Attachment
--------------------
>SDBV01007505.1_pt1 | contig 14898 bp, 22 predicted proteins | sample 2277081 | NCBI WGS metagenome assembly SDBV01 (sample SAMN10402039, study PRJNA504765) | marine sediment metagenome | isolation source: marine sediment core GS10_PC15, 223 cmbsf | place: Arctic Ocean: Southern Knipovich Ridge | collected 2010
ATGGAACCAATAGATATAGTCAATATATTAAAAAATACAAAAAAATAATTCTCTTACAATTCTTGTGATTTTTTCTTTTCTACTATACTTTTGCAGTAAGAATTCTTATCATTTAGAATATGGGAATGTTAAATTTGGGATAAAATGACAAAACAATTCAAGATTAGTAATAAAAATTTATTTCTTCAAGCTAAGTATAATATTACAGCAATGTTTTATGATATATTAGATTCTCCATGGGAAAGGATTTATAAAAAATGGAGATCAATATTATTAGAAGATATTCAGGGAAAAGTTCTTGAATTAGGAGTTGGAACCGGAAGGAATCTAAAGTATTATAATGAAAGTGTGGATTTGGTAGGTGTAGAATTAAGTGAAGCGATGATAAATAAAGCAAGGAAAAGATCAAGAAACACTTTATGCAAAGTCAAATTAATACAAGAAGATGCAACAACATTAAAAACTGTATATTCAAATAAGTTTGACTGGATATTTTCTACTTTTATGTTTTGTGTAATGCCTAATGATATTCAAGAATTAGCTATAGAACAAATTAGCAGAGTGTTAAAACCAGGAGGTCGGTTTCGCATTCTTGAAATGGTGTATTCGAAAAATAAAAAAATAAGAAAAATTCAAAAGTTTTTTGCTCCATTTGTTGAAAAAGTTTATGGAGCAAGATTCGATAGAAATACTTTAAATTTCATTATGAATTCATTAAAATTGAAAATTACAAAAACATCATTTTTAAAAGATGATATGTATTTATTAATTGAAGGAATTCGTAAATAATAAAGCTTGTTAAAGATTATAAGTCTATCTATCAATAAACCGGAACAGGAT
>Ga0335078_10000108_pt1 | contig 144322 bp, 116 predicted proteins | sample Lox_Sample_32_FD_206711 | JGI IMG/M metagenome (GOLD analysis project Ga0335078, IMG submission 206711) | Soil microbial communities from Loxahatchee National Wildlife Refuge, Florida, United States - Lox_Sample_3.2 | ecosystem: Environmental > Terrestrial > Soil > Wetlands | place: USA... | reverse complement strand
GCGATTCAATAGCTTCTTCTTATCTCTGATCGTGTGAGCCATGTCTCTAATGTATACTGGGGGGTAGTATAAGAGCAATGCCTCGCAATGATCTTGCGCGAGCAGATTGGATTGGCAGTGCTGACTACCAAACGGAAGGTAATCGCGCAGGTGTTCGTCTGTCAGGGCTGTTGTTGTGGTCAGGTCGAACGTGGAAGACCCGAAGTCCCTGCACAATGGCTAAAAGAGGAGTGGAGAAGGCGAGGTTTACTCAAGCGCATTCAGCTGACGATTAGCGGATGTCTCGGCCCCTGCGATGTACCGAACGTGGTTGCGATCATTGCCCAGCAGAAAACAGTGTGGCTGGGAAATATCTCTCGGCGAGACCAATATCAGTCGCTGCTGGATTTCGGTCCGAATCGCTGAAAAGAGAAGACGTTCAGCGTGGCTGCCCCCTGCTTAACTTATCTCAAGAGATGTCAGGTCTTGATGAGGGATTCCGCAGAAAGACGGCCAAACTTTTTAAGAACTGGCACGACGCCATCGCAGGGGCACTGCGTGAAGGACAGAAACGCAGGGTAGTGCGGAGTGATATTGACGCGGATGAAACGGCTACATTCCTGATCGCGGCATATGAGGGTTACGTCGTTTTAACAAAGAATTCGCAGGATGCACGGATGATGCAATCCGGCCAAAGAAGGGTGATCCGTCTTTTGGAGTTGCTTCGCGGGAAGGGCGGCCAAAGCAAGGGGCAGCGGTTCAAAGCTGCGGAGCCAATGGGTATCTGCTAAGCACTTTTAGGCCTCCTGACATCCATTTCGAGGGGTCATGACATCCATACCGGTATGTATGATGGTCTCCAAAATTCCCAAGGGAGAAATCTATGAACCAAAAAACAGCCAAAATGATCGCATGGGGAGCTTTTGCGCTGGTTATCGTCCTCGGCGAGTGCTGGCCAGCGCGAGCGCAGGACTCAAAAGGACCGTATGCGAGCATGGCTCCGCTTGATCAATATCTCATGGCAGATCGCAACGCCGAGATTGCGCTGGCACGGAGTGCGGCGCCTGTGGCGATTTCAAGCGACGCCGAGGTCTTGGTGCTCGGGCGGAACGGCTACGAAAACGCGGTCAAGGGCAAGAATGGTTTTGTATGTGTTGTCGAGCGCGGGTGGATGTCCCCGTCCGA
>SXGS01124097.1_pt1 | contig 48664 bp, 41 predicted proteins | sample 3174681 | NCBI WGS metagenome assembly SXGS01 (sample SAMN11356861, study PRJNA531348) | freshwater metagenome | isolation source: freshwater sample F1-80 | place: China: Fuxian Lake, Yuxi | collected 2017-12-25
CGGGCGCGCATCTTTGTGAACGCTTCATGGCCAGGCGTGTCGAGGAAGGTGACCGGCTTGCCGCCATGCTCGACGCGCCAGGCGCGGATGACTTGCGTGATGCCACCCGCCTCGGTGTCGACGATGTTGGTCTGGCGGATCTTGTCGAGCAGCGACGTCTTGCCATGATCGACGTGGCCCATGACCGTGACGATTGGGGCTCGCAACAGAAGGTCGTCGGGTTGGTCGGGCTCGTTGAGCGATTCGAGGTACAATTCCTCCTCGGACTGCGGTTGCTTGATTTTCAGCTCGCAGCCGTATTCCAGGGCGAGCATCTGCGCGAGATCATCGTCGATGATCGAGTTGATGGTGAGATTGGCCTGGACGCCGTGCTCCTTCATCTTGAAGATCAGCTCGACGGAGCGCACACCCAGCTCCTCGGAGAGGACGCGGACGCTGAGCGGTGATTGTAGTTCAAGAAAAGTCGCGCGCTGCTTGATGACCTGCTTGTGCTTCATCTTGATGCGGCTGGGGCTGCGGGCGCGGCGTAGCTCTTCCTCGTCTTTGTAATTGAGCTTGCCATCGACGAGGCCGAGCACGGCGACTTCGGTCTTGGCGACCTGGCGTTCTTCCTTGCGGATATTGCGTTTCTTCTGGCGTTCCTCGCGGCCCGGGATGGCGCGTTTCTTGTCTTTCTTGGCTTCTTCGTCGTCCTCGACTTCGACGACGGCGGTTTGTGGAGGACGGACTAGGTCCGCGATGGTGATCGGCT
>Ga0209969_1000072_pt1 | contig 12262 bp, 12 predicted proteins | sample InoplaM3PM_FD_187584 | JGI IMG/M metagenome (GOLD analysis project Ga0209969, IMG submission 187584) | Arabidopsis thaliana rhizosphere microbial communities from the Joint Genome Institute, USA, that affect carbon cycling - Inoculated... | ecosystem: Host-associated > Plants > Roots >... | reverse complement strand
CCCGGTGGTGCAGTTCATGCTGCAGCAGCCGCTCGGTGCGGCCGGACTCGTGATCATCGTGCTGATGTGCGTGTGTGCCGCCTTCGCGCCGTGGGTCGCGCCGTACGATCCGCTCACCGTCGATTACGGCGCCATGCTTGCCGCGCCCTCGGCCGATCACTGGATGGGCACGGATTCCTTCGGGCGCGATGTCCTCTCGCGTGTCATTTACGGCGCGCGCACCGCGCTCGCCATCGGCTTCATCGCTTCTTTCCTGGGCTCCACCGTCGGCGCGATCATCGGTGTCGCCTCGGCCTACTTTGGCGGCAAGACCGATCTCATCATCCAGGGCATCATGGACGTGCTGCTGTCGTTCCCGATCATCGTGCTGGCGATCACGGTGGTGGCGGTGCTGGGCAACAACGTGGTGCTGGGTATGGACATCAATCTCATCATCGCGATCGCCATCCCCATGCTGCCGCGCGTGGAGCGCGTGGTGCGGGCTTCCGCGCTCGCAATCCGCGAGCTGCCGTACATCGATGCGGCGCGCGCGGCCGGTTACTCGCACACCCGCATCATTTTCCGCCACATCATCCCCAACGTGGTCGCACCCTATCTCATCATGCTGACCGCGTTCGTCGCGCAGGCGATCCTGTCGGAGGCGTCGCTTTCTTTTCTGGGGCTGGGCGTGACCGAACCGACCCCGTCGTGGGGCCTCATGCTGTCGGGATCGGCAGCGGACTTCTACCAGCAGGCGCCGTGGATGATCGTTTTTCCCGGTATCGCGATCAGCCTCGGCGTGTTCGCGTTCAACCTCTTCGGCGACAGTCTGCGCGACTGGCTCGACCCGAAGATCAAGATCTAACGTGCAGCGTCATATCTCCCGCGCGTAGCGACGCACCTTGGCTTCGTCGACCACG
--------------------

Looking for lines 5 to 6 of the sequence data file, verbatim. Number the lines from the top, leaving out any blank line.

>SXGS01124097.1_pt1 | contig 48664 bp, 41 predicted proteins | sample 3174681 | NCBI WGS metagenome assembly SXGS01 (sample SAMN11356861, study PRJNA531348) | freshwater metagenome | isolation source: freshwater sample F1-80 | place: China: Fuxian Lake, Yuxi | collected 2017-12-25
CGGGCGCGCATCTTTGTGAACGCTTCATGGCCAGGCGTGTCGAGGAAGGTGACCGGCTTGCCGCCATGCTCGACGCGCCAGGCGCGGATGACTTGCGTGATGCCACCCGCCTCGGTGTCGACGATGTTGGTCTGGCGGATCTTGTCGAGCAGCGACGTCTTGCCATGATCGACGTGGCCCATGACCGTGACGATTGGGGCTCGCAACAGAAGGTCGTCGGGTTGGTCGGGCTCGTTGAGCGATTCGAGGTACAATTCCTCCTCGGACTGCGGTTGCTTGATTTTCAGCTCGCAGCCGTATTCCAGGGCGAGCATCTGCGCGAGATCATCGTCGATGATCGAGTTGATGGTGAGATTGGCCTGGACGCCGTGCTCCTTCATCTTGAAGATCAGCTCGACGGAGCGCACACCCAGCTCCTCGGAGAGGACGCGGACGCTGAGCGGTGATTGTAGTTCAAGAAAAGTCGCGCGCTGCTTGATGACCTGCTTGTGCTTCATCTTGATGCGGCTGGGGCTGCGGGCGCGGCGTAGCTCTTCCTCGTCTTTGTAATTGAGCTTGCCATCGACGAGGCCGAGCACGGCGACTTCGGTCTTGGCGACCTGGCGTTCTTCCTTGCGGATATTGCGTTTCTTCTGGCGTTCCTCGCGGCCCGGGATGGCGCGTTTCTTGTCTTTCTTGGCTTCTTCGTCGTCCTCGACTTCGACGACGGCGGTTTGTGGAGGACGGACTAGGTCCGCGATGGTGATCGGCT